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Valerian and the Movie of a Thousand Problems


          Luc Bisson is a fascinating director to say the least. One who’s dipped his toe into multiple genres and made a wide array of films from Nikita and Leon: The Professional to Lucy and the Arthur and the Invisibles series of animated movies. One of his most popular films is the 1997 cult classic sci-fi movie The Fifth Element, which though it has some bad writing and plotting, is a thoroughly original story with memorable characters. The same can’t be said for Valerian and the City of a Thousand Planets, based on a classic series of sci-fi comics in France, and which no doubt hearkens back to Bisson’s twenty year old film in its layout and weirdness.
          Valerian (Dane DeHaan) and Laureline (Cara Delevigne) are a couple agents of a galactic government police force who obtain a mysterious pearl connected to a believed-to-be extinguished race. Once they take it to Alpha, the titular city of a thousand planets, they learn it’s far more significant and there’s a lot going on that they hadn’t anticipated.
          This story feels incredibly pulpy, in that the comics it’s based on must be inspired by early science-fiction writing. It definitely feels like something Edgar Rice Burroughs would have come up with. Unfortunately that also makes it reminiscent of Disney’s disastrous John Carter. The plot of this movie is way too convoluted and not well conveyed. Though any movie that begins with a montage set to David Bowie’s “Space Oddity” will gain your interest, it’s entirely lost very soon. The story is often hard to keep up with and it doesn’t even feel like Bisson’s all the invested, rather he feels more obliged to show us various aliens and technologies through detours that amount to very little. And these alien designs and technological inventions are creative but are also really lazy. As cool as it sometimes may be to see what a certain tool does, the rules aren’t explained so they just come off as deus ex machinas for given situations. For example, it’s really convenient that Valerian just happens to have a device on him that can tear away at a specific substance he briefly becomes cocooned in. Yet this movie both explains too much and not enough. The exposition is handled pretty poorly or else it’s with relation to something we don’t care about. The writing can get pretty horrendous too with few of the characters being believable or even likeable.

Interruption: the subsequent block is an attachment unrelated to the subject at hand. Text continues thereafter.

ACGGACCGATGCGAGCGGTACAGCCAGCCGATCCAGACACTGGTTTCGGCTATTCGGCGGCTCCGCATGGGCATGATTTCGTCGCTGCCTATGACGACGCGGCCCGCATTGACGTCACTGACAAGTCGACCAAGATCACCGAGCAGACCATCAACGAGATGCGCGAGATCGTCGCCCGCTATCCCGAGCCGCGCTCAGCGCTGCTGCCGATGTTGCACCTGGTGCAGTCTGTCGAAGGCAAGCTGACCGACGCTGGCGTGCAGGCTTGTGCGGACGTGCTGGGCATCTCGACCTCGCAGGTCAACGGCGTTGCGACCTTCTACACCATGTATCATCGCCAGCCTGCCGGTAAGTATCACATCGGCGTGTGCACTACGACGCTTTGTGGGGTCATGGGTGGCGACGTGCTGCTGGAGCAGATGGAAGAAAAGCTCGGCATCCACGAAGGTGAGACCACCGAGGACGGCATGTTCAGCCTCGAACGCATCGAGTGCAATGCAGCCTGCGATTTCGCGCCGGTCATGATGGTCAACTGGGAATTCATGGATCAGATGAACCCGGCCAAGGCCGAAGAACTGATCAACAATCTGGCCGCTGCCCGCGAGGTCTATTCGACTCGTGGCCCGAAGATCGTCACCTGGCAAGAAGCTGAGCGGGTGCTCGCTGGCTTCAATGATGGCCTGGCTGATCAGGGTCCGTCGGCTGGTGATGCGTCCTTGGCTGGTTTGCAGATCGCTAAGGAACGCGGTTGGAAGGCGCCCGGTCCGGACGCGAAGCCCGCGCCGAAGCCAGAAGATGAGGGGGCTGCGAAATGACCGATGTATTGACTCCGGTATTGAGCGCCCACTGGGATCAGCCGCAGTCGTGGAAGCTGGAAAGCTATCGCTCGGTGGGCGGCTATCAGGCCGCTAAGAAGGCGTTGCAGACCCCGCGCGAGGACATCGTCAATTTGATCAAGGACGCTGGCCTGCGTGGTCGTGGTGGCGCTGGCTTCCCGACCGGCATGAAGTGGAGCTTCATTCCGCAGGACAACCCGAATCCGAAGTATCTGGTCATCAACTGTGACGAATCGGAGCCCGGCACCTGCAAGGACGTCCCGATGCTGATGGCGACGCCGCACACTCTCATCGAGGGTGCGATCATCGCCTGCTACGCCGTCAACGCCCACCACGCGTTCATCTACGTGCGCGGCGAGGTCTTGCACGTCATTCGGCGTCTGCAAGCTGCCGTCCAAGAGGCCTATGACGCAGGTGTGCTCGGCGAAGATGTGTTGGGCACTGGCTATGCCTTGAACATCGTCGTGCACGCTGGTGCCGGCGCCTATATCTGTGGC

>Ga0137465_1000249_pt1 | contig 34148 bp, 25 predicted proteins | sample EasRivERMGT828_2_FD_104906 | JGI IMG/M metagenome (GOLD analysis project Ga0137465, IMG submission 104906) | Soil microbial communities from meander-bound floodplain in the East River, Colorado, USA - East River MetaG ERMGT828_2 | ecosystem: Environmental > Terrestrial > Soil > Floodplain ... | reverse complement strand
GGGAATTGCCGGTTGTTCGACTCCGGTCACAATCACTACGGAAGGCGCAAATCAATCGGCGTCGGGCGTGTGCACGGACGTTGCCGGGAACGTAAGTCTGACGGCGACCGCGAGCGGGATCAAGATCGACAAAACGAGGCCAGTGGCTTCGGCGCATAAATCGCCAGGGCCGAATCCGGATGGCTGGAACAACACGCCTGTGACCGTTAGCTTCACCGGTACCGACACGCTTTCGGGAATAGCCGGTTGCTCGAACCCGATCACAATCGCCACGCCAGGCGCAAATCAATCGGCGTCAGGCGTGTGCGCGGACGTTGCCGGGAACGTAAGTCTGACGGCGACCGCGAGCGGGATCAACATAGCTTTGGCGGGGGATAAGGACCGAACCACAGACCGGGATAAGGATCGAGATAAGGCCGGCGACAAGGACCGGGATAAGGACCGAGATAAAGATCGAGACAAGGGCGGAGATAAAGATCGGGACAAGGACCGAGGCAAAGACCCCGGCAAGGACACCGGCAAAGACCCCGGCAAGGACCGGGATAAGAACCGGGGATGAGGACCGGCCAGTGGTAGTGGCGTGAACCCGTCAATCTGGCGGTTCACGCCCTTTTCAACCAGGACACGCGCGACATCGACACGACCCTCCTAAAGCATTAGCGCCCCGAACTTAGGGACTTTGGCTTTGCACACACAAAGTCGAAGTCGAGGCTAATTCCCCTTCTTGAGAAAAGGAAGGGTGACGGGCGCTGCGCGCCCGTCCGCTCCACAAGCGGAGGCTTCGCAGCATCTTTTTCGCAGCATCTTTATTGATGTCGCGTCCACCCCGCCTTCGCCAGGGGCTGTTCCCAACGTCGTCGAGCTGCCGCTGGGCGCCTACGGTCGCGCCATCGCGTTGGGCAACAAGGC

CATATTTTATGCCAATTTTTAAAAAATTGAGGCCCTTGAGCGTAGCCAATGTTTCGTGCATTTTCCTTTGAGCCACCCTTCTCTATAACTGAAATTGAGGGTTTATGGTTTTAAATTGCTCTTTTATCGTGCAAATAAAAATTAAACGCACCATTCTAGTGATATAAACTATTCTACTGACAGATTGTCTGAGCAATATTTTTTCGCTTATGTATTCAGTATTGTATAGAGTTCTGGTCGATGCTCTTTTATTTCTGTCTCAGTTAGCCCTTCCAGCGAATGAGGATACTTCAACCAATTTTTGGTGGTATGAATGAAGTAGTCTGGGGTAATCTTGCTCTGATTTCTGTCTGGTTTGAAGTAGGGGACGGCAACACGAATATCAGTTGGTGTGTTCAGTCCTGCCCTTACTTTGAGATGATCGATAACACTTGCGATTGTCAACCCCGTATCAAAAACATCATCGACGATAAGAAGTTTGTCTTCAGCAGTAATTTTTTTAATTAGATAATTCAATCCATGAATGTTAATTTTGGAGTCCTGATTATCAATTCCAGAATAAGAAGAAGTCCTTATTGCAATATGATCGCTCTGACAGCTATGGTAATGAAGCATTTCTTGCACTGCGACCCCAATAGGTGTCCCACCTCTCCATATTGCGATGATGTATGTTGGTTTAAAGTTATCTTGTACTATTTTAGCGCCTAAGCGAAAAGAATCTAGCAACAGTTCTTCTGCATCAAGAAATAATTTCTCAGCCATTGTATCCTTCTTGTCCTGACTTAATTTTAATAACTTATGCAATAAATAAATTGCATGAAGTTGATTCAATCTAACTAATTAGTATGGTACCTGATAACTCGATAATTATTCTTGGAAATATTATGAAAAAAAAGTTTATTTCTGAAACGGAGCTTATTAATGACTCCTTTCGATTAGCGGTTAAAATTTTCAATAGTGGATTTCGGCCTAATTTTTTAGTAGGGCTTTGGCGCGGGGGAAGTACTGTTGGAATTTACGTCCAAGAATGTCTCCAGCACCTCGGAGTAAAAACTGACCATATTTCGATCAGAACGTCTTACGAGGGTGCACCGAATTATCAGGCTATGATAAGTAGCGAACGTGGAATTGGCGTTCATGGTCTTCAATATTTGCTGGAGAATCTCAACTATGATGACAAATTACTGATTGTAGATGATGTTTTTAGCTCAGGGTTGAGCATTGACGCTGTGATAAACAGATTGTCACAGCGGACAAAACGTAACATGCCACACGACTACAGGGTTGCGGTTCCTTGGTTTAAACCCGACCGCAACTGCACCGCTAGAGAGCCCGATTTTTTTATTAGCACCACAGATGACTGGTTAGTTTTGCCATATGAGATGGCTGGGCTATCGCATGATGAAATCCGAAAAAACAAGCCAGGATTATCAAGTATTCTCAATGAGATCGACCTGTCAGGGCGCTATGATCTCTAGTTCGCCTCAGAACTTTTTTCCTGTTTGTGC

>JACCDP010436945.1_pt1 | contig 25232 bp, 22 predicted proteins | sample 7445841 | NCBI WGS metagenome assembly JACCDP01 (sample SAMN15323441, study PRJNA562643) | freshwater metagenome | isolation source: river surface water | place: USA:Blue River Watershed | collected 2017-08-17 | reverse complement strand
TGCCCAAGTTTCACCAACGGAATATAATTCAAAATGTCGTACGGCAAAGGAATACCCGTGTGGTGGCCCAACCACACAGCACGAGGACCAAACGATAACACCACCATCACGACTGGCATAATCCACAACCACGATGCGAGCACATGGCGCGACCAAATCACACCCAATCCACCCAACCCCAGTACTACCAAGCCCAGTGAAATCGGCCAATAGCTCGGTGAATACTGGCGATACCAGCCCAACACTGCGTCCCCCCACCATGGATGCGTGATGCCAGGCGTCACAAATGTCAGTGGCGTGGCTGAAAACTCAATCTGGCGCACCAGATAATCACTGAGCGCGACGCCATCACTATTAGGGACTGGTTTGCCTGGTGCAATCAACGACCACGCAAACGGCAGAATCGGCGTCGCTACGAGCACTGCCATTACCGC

Cara Delevinge was one of the least compelling parts of Suicide Squad, and this movie does her no more favours, as she’s stale as can be. Dane DeHaan fares little better, and neither is able to quite overcome the heavy dialogue and concepts of the film they’re in. And their relationship is incredibly irritating too. He has the hots for her and she frequently turns him down making for interactions and comedic banter that might as well be from an episode of Mad About You rather than what’s supposed to be a space opera. Also, why is the movie named for Valerian when he and Laureline have equal screen-time, save the day together, and are from a comic series called Valerian and Laureline? It’s as unfair to Laureline as Delevigne’s performance. But nobody really comes out of this movie well. Talents like Clive Owen and Ethan Hawke are wasted (Hawke at the very least tries to give a performance). Sam Spruell and Amelie’s Mathieu Kassovitz sadly have to add this to their resumes, and Rutger Hauer appears for a minute. It’s sad when one of the best parts of the movie might actually be Rihanna, purely for her character being a decent effect.
          The film opens on an extensive sequence detailing the daily life of a race of aliens who are so poorly composed it looks like an animated movie. The uncanny valley is disconcerting, and on top of that, they remind me too much of the aliens from Avatar, in more than just their physicality as the film goes on. The effects all around don’t look real, with the occasional exception, such as a Jabba the Hutt rip-off voiced by John Goodman (who wisely went uncredited with Elizabeth Debicki). But generally the world’s hard to believe in. I like that the aliens have something of the practical design of the creatures in The Fifth Element, but why didn’t Bisson just make them practical again? And a number of the aliens are really annoying as well. 
          Say what you will about The Fifth Element, some of its story problems and last minute anti-war theme, but it had charm, effective visuals, and really likeable, entertaining characters. Valerian has none of these. There are ideas and characters here that have promise, but the whole films plays with them awkwardly; and at the end of two and a quarter hours you leave the theatre having gained nothing. 
          This is a great time for movies. Dunkirk, The Big Sick, War for the Planet of the Apes, and Baby Driver are all still playing, so don’t waste your money on this.

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